Journalism has been in practice in our part of the world long before Ghana attained independence some 61 years ago, but at no time did we find it necessary to critique the ‘modus operandi’ of journalists until recently.
Though the Ghana Journalists Association (GJA) and the Ghana Media Commission (GMC) have occasionally tried to draw the attention of practitioners and media houses to the ethics of the profession, there is little to show for it in this regard, probably because they and largely done on the blind side of the public.
And regarding the tracking of the methodology of a journalist’s information-gathering, one thing that makes it rather murky is when that same journalist is neck-deep in other activities that often cross the path of mainstream journalism practice.
In one vein, Anas Aremeyaw Anas, for instance, is an investigative journalist and co-editor of the Crusading Guide newspaper in Ghana. He is reputed to have won several awards for unmasking criminals, many of whom are rich and powerful.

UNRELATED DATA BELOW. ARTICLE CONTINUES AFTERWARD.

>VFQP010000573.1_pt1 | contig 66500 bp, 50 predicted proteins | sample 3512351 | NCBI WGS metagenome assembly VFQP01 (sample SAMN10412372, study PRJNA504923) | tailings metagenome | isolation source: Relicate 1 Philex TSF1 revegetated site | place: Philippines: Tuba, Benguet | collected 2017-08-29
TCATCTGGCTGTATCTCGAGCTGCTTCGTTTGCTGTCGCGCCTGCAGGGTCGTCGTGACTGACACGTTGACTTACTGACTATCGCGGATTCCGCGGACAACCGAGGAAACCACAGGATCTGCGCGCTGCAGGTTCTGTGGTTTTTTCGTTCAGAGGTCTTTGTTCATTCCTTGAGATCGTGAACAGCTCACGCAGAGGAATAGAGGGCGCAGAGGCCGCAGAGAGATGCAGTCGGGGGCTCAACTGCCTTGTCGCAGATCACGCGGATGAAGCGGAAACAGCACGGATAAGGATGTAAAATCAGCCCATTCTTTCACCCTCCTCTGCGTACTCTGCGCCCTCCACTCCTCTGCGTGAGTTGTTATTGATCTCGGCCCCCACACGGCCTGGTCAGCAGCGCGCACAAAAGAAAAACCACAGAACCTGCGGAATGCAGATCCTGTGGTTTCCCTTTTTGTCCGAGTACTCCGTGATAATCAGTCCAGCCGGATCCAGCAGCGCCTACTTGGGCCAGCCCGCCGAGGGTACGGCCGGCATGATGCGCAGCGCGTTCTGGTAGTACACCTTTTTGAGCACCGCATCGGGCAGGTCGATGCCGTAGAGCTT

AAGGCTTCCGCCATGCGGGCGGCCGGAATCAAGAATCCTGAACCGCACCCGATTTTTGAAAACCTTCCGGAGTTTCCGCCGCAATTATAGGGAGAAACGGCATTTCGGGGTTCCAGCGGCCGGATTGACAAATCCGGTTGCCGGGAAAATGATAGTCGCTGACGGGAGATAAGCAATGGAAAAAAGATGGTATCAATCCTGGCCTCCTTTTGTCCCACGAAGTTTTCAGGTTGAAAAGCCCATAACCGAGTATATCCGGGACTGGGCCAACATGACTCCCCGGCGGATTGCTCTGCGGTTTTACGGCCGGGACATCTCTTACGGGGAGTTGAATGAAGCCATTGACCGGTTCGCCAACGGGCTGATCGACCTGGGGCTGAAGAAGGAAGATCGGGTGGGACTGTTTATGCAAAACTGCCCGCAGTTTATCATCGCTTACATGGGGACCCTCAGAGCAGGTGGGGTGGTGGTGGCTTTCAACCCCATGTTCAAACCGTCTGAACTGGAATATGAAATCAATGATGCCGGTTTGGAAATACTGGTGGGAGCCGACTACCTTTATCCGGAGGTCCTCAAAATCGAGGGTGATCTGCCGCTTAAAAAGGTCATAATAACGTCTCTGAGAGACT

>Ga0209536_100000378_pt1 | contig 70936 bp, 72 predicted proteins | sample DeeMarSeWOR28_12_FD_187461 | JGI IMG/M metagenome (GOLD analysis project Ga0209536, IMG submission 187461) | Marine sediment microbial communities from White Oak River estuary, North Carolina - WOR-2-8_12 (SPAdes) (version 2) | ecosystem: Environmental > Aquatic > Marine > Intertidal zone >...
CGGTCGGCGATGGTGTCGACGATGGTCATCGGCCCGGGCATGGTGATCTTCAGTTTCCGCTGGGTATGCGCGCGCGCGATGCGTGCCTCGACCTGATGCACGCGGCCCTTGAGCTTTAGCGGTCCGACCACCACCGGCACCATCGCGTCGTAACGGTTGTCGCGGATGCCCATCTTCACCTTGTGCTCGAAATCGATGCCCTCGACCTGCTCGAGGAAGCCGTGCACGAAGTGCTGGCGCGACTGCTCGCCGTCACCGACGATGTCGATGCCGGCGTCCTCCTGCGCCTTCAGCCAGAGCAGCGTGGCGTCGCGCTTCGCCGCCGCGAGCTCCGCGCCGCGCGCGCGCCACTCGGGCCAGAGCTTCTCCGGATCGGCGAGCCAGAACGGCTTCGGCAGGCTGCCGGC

However, his latest piece, dubbed: ‘# 12…When Greed And Corruption Become The Norm’, which is ostensibly aimed at naming, shaming and jailing corrupt people in the Ghanaian football industry, has generated a lot of heat, with even the ‘Almighty BBC’ calling him ‘the controversial African journalist’.
But in all this, the other side of Anas, which strangely seems to have evaded the probing lenses of many commentators, is that he also owns a private investigation firm, Tiger Eye PI, which investigates cases (on contract though) for both individuals and corporate organisations.
This is where the heartbeat of controversy about the works of Anas actually lies.
In the video, several people talked about ‘entrapment’ and how he ‘creates’ his stories, instead of unveiling existing/hidden ones.
Yes, creating stories is unacceptable in journalism practice. The unfortunate thing here, however, is that GJA and the Media Commission, have absolutely no control over the activities of Tiger Eye PI.
Therefore, the multi-million dollar question to ask is: Did he undertake the ‘Nyantakyi Project’ as a journalist or as a private investigator?
THE PUBLISHER is of the view that, this is the critical area we need to look into and the questing we need to be asking as a people.
The paper thinks that cramming the two statuses of Anas, when it comes to analysing his works, will not help anybody.
And until a clear distinction is made about him, all his painstaking-efforts will continue to be shrouded in controversy, no matter how explosive they may be.
Being a journalist today and a private investigator tomorrow may not be the best. Come out clear, Mr. Anas Aremeyaw Anas.